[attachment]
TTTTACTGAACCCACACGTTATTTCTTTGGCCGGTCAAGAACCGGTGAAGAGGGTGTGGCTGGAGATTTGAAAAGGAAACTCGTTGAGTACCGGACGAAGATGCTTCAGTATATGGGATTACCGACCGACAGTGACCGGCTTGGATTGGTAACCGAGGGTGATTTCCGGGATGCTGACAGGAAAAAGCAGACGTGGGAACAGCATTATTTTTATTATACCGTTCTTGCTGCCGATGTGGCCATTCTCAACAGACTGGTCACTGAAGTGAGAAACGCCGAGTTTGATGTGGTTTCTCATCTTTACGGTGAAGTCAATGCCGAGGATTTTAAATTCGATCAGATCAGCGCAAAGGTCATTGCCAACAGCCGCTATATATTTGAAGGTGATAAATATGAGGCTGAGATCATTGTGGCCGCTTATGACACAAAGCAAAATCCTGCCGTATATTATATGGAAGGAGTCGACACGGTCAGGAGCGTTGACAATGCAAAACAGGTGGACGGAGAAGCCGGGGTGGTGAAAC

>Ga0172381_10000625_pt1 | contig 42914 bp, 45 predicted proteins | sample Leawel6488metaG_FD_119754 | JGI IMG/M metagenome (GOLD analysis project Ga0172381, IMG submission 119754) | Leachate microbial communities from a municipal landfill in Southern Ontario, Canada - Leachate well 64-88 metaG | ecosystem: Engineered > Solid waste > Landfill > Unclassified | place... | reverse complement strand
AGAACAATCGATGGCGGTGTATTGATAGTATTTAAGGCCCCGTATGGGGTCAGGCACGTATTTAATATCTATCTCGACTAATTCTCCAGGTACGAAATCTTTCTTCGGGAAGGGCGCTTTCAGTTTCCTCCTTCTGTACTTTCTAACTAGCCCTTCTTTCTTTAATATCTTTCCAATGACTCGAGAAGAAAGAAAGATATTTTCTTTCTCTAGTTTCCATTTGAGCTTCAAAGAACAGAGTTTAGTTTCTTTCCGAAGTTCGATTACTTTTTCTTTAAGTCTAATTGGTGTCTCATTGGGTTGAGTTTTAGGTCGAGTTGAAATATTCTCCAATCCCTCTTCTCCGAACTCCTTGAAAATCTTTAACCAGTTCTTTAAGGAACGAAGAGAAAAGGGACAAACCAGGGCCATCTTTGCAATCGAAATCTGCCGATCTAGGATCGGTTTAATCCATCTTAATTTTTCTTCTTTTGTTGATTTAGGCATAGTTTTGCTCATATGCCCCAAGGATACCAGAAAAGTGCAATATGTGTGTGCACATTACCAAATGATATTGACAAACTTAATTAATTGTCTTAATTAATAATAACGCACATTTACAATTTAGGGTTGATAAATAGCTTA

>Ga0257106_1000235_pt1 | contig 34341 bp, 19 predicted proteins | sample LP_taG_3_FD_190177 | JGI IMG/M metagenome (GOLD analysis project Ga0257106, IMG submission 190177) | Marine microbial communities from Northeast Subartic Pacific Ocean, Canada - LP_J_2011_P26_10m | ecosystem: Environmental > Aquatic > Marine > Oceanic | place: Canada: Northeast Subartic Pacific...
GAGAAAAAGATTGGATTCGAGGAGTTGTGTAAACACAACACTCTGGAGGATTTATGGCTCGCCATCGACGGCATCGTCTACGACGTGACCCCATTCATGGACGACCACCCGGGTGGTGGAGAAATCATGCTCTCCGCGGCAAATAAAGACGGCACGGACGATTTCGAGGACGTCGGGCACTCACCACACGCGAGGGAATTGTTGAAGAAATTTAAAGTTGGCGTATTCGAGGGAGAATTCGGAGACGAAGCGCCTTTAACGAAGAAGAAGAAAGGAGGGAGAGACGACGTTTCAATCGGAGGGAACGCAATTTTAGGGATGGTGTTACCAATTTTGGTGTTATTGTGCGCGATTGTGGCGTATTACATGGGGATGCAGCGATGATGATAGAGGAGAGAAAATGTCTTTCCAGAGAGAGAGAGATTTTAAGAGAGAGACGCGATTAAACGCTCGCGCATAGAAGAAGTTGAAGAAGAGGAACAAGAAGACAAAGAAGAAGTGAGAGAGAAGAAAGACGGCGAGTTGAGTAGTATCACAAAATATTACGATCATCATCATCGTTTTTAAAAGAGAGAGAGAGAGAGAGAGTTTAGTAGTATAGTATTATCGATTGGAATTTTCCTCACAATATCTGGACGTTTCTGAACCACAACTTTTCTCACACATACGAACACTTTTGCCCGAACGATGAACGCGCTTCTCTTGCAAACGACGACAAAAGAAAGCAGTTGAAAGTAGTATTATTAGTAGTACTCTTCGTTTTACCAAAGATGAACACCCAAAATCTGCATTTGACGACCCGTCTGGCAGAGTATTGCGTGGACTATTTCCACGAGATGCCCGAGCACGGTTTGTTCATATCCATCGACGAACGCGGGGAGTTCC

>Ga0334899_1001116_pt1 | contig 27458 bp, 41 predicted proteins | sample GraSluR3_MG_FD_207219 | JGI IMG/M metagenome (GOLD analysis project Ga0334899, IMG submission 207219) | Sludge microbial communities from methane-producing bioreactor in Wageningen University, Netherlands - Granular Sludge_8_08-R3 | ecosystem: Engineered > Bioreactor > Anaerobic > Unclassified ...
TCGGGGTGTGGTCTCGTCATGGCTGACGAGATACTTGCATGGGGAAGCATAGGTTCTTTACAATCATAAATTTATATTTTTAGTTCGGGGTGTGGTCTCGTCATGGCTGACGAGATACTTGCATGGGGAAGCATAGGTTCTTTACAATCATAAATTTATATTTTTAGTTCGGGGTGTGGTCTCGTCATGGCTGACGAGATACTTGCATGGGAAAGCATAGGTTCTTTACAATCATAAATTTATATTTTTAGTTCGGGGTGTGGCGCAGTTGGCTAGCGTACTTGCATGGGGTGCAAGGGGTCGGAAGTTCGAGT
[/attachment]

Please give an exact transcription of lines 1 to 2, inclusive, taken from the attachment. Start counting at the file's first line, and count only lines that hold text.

TTTTACTGAACCCACACGTTATTTCTTTGGCCGGTCAAGAACCGGTGAAGAGGGTGTGGCTGGAGATTTGAAAAGGAAACTCGTTGAGTACCGGACGAAGATGCTTCAGTATATGGGATTACCGACCGACAGTGACCGGCTTGGATTGGTAACCGAGGGTGATTTCCGGGATGCTGACAGGAAAAAGCAGACGTGGGAACAGCATTATTTTTATTATACCGTTCTTGCTGCCGATGTGGCCATTCTCAACAGACTGGTCACTGAAGTGAGAAACGCCGAGTTTGATGTGGTTTCTCATCTTTACGGTGAAGTCAATGCCGAGGATTTTAAATTCGATCAGATCAGCGCAAAGGTCATTGCCAACAGCCGCTATATATTTGAAGGTGATAAATATGAGGCTGAGATCATTGTGGCCGCTTATGACACAAAGCAAAATCCTGCCGTATATTATATGGAAGGAGTCGACACGGTCAGGAGCGTTGACAATGCAAAACAGGTGGACGGAGAAGCCGGGGTGGTGAAAC

>Ga0172381_10000625_pt1 | contig 42914 bp, 45 predicted proteins | sample Leawel6488metaG_FD_119754 | JGI IMG/M metagenome (GOLD analysis project Ga0172381, IMG submission 119754) | Leachate microbial communities from a municipal landfill in Southern Ontario, Canada - Leachate well 64-88 metaG | ecosystem: Engineered > Solid waste > Landfill > Unclassified | place... | reverse complement strand